Is Shanshan Brand Management (HKG:1749) A Risky Investment?

David Iben put it well when he said, ‘Volatility is not a risk we care about. What we care about is avoiding the permanent loss of capital. So it might be obvious that you need to consider debt, when you think about how risky any given stock is, because too much debt can sink a company. Importantly, Shanshan Brand Management Co., Ltd. (HKG:1749) does carry debt. But the real question is whether this debt is making the company risky.

Why Does Debt Bring Risk?

Generally speaking, debt only becomes a real problem when a company can’t easily pay it off, either by raising capital or with its own cash flow. If things get really bad, the lenders can take control of the business. However, a more frequent (but still costly) occurrence is where a company must issue shares at bargain-basement prices, permanently diluting shareholders, just to shore up its balance sheet. Having said that, the most common situation is where a company manages its debt reasonably well – and to its own advantage. When we think about a company’s use of debt, we first look at cash and debt together.

See our latest analysis for Shanshan Brand Management

How Much Debt Does Shanshan Brand Management Carry?

As you can see below, at the end of June 2019, Shanshan Brand Management had CN¥285.0m of debt, up from CN¥265.0m a year ago. Click the image for more detail. However, because it has a cash reserve of CN¥102.1m, its net debt is less, at about CN¥182.9m.

SEHK:1749 Historical Debt, October 13th 2019
SEHK:1749 Historical Debt, October 13th 2019

A Look At Shanshan Brand Management’s Liabilities

We can see from the most recent balance sheet that Shanshan Brand Management had liabilities of CN¥786.8m falling due within a year, and liabilities of CN¥22.8m due beyond that. On the other hand, it had cash of CN¥102.1m and CN¥259.5m worth of receivables due within a year. So it has liabilities totalling CN¥448.0m more than its cash and near-term receivables, combined.

This deficit casts a shadow over the CN¥118.1m company, like a colossus towering over mere mortals. So we’d watch its balance sheet closely, without a doubt After all, Shanshan Brand Management would likely require a major re-capitalisation if it had to pay its creditors today.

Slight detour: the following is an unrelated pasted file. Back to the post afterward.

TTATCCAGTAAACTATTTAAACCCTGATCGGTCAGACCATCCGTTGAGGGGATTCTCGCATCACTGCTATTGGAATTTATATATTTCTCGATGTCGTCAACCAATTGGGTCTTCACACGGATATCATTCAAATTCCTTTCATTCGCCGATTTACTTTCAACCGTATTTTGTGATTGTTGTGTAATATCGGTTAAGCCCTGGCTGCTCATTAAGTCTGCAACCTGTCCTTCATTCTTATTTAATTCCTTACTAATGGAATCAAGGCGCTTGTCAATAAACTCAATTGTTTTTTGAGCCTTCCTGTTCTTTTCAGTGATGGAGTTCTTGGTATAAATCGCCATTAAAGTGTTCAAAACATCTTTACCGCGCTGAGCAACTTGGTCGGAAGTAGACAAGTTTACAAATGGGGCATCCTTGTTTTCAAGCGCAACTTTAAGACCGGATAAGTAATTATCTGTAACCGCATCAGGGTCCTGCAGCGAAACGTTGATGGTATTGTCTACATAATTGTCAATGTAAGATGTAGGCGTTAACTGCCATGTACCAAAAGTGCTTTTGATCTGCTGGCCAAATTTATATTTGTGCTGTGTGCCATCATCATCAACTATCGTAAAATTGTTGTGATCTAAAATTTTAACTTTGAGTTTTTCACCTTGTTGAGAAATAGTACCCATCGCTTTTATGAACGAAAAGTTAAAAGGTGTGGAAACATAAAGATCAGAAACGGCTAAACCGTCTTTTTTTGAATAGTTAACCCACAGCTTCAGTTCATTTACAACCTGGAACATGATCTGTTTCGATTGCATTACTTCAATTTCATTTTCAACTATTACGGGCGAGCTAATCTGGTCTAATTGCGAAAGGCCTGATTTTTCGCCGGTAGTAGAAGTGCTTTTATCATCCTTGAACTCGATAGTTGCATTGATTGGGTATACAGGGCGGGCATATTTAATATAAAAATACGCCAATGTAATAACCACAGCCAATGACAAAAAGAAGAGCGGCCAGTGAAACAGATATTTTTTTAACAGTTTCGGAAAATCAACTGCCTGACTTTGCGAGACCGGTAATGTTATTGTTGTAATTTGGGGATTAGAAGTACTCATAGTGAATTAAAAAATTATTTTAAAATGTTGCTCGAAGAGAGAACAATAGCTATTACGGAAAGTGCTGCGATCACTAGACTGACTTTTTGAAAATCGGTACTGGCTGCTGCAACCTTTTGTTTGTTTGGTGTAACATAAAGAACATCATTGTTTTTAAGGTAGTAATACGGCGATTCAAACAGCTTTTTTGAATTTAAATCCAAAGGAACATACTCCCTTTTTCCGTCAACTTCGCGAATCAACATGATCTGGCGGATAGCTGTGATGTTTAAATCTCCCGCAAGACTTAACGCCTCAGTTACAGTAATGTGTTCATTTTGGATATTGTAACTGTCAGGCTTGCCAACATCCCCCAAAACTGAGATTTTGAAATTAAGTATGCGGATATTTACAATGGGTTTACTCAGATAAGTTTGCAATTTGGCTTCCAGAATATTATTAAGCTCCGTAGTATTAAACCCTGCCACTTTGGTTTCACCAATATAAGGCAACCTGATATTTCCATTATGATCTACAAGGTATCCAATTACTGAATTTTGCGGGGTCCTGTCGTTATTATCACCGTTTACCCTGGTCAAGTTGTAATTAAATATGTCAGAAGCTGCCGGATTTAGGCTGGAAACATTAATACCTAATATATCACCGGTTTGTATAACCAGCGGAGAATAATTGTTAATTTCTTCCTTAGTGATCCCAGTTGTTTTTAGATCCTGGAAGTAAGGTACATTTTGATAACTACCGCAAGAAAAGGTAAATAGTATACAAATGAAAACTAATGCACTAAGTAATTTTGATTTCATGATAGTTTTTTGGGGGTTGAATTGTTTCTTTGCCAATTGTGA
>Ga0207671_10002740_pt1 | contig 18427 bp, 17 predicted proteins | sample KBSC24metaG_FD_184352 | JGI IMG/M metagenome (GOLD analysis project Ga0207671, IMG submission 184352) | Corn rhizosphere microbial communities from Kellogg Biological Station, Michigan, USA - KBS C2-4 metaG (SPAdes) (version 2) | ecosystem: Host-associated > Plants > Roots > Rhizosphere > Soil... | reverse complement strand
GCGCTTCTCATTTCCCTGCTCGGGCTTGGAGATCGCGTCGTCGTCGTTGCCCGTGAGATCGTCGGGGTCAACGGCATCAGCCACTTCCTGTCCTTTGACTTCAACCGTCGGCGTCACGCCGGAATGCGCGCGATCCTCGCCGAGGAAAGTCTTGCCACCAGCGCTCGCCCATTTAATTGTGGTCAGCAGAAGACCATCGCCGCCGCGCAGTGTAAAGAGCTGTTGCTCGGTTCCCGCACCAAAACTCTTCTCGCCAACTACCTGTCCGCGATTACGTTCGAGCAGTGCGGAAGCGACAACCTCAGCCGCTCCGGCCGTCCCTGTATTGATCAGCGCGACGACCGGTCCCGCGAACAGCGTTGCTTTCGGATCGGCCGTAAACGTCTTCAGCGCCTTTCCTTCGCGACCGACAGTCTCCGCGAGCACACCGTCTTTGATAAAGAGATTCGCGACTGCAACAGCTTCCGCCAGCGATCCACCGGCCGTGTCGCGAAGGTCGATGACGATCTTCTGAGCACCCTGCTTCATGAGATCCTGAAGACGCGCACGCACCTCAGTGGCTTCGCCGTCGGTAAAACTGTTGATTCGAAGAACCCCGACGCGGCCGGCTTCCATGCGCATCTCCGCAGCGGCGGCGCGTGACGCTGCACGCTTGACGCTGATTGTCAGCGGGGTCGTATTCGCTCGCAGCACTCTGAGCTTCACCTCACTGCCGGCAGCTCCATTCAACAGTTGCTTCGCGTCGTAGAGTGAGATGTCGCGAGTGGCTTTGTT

We use two main ratios to inform us about debt levels relative to earnings. The first is net debt divided by earnings before interest, tax, depreciation, and amortization (EBITDA), while the second is how many times its earnings before interest and tax (EBIT) covers its interest expense (or its interest cover, for short). The advantage of this approach is that we take into account both the absolute quantum of debt (with net debt to EBITDA) and the actual interest expenses associated with that debt (with its interest cover ratio).

Shanshan Brand Management has net debt worth 2.1 times EBITDA, which isn’t too much, but its interest cover looks a bit on the low side, with EBIT at only 3.2 times the interest expense. While these numbers do not alarm us, it’s worth noting that the cost of the company’s debt is having a real impact. Importantly, Shanshan Brand Management’s EBIT fell a jaw-dropping 43% in the last twelve months. If that earnings trend continues then paying off its debt will be about as easy as herding cats on to a roller coaster. There’s no doubt that we learn most about debt from the balance sheet. But it is Shanshan Brand Management’s earnings that will influence how the balance sheet holds up in the future. So if you’re keen to discover more about its earnings, it might be worth checking out this graph of its long term earnings trend.

Finally, while the tax-man may adore accounting profits, lenders only accept cold hard cash. So we always check how much of that EBIT is translated into free cash flow. During the last three years, Shanshan Brand Management burned a lot of cash. While investors are no doubt expecting a reversal of that situation in due course, it clearly does mean its use of debt is more risky.

Our View

To be frank both Shanshan Brand Management’s EBIT growth rate and its track record of staying on top of its total liabilities make us rather uncomfortable with its debt levels. But at least its net debt to EBITDA is not so bad. Considering all the factors previously mentioned, we think that Shanshan Brand Management really is carrying too much debt. To us, that makes the stock rather risky, like walking through a dog park with your eyes closed. But some investors may feel differently. Given Shanshan Brand Management has a strong balance sheet is profitable and pays a dividend, it would be good to know how fast its dividends are growing, if at all. You can find out instantly by clicking this link.

If you’re interested in investing in businesses that can grow profits without the burden of debt, then check out this free list of growing businesses that have net cash on the balance sheet.

We aim to bring you long-term focused research analysis driven by fundamental data. Note that our analysis may not factor in the latest price-sensitive company announcements or qualitative material.

If you spot an error that warrants correction, please contact the editor at editorial-team@simplywallst.com. This article by Simply Wall St is general in nature. It does not constitute a recommendation to buy or sell any stock, and does not take account of your objectives, or your financial situation. Simply Wall St has no position in the stocks mentioned. Thank you for reading.